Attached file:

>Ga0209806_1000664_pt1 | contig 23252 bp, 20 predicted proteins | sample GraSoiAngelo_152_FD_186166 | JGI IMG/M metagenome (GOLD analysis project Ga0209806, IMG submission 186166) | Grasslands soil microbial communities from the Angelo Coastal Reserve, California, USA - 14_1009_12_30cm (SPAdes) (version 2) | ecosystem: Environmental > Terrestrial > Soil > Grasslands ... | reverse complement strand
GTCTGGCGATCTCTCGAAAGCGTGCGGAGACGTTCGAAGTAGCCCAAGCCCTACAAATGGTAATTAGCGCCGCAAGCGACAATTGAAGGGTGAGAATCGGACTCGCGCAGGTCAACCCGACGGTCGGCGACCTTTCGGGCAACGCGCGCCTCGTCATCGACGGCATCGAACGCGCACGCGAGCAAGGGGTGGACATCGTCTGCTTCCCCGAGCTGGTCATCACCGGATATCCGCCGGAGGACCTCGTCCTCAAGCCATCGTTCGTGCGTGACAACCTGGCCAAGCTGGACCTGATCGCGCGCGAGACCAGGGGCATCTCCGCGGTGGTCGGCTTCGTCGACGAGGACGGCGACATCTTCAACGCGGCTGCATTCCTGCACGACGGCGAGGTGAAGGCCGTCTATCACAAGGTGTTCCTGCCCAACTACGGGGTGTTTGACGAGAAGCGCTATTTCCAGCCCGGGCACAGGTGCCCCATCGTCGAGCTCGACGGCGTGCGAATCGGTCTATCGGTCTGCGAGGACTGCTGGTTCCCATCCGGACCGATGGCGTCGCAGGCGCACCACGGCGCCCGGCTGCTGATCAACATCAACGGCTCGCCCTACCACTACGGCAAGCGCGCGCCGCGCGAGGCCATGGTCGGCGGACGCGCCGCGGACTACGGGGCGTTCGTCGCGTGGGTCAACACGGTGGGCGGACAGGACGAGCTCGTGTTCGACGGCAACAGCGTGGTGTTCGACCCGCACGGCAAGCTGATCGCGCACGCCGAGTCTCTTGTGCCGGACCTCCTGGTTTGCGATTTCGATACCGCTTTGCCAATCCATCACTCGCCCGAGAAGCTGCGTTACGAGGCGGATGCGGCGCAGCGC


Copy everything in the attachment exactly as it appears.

>Ga0209806_1000664_pt1 | contig 23252 bp, 20 predicted proteins | sample GraSoiAngelo_152_FD_186166 | JGI IMG/M metagenome (GOLD analysis project Ga0209806, IMG submission 186166) | Grasslands soil microbial communities from the Angelo Coastal Reserve, California, USA - 14_1009_12_30cm (SPAdes) (version 2) | ecosystem: Environmental > Terrestrial > Soil > Grasslands ... | reverse complement strand
GTCTGGCGATCTCTCGAAAGCGTGCGGAGACGTTCGAAGTAGCCCAAGCCCTACAAATGGTAATTAGCGCCGCAAGCGACAATTGAAGGGTGAGAATCGGACTCGCGCAGGTCAACCCGACGGTCGGCGACCTTTCGGGCAACGCGCGCCTCGTCATCGACGGCATCGAACGCGCACGCGAGCAAGGGGTGGACATCGTCTGCTTCCCCGAGCTGGTCATCACCGGATATCCGCCGGAGGACCTCGTCCTCAAGCCATCGTTCGTGCGTGACAACCTGGCCAAGCTGGACCTGATCGCGCGCGAGACCAGGGGCATCTCCGCGGTGGTCGGCTTCGTCGACGAGGACGGCGACATCTTCAACGCGGCTGCATTCCTGCACGACGGCGAGGTGAAGGCCGTCTATCACAAGGTGTTCCTGCCCAACTACGGGGTGTTTGACGAGAAGCGCTATTTCCAGCCCGGGCACAGGTGCCCCATCGTCGAGCTCGACGGCGTGCGAATCGGTCTATCGGTCTGCGAGGACTGCTGGTTCCCATCCGGACCGATGGCGTCGCAGGCGCACCACGGCGCCCGGCTGCTGATCAACATCAACGGCTCGCCCTACCACTACGGCAAGCGCGCGCCGCGCGAGGCCATGGTCGGCGGACGCGCCGCGGACTACGGGGCGTTCGTCGCGTGGGTCAACACGGTGGGCGGACAGGACGAGCTCGTGTTCGACGGCAACAGCGTGGTGTTCGACCCGCACGGCAAGCTGATCGCGCACGCCGAGTCTCTTGTGCCGGACCTCCTGGTTTGCGATTTCGATACCGCTTTGCCAATCCATCACTCGCCCGAGAAGCTGCGTTACGAGGCGGATGCGGCGCAGCGC